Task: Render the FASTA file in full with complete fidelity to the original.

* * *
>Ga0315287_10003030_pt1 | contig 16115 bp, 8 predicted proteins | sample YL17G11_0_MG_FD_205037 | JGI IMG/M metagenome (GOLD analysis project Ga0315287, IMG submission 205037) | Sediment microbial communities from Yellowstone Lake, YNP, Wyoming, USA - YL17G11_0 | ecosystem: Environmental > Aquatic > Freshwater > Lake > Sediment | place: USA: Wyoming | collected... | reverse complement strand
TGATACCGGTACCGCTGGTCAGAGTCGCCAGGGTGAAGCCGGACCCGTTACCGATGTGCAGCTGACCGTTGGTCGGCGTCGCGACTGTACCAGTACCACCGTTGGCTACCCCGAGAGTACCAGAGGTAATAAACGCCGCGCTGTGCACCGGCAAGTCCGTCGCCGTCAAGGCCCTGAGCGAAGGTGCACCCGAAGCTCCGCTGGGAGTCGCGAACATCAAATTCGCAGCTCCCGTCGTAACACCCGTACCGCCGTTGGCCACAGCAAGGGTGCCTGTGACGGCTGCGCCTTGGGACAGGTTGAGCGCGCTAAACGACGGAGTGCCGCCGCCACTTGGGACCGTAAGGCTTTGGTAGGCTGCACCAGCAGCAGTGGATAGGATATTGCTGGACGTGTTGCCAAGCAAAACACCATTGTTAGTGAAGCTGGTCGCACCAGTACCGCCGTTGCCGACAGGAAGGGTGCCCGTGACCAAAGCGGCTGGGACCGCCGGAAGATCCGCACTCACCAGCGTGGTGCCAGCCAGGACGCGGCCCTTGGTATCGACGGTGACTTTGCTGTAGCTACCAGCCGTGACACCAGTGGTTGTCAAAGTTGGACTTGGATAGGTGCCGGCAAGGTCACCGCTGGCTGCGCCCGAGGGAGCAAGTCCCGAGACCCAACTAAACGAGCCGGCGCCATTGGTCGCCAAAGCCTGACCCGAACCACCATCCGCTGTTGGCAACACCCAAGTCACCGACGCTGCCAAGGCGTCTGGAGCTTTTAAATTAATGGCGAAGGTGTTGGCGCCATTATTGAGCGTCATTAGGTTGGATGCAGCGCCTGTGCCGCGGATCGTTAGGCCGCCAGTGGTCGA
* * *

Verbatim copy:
>Ga0315287_10003030_pt1 | contig 16115 bp, 8 predicted proteins | sample YL17G11_0_MG_FD_205037 | JGI IMG/M metagenome (GOLD analysis project Ga0315287, IMG submission 205037) | Sediment microbial communities from Yellowstone Lake, YNP, Wyoming, USA - YL17G11_0 | ecosystem: Environmental > Aquatic > Freshwater > Lake > Sediment | place: USA: Wyoming | collected... | reverse complement strand
TGATACCGGTACCGCTGGTCAGAGTCGCCAGGGTGAAGCCGGACCCGTTACCGATGTGCAGCTGACCGTTGGTCGGCGTCGCGACTGTACCAGTACCACCGTTGGCTACCCCGAGAGTACCAGAGGTAATAAACGCCGCGCTGTGCACCGGCAAGTCCGTCGCCGTCAAGGCCCTGAGCGAAGGTGCACCCGAAGCTCCGCTGGGAGTCGCGAACATCAAATTCGCAGCTCCCGTCGTAACACCCGTACCGCCGTTGGCCACAGCAAGGGTGCCTGTGACGGCTGCGCCTTGGGACAGGTTGAGCGCGCTAAACGACGGAGTGCCGCCGCCACTTGGGACCGTAAGGCTTTGGTAGGCTGCACCAGCAGCAGTGGATAGGATATTGCTGGACGTGTTGCCAAGCAAAACACCATTGTTAGTGAAGCTGGTCGCACCAGTACCGCCGTTGCCGACAGGAAGGGTGCCCGTGACCAAAGCGGCTGGGACCGCCGGAAGATCCGCACTCACCAGCGTGGTGCCAGCCAGGACGCGGCCCTTGGTATCGACGGTGACTTTGCTGTAGCTACCAGCCGTGACACCAGTGGTTGTCAAAGTTGGACTTGGATAGGTGCCGGCAAGGTCACCGCTGGCTGCGCCCGAGGGAGCAAGTCCCGAGACCCAACTAAACGAGCCGGCGCCATTGGTCGCCAAAGCCTGACCCGAACCACCATCCGCTGTTGGCAACACCCAAGTCACCGACGCTGCCAAGGCGTCTGGAGCTTTTAAATTAATGGCGAAGGTGTTGGCGCCATTATTGAGCGTCATTAGGTTGGATGCAGCGCCTGTGCCGCGGATCGTTAGGCCGCCAGTGGTCGA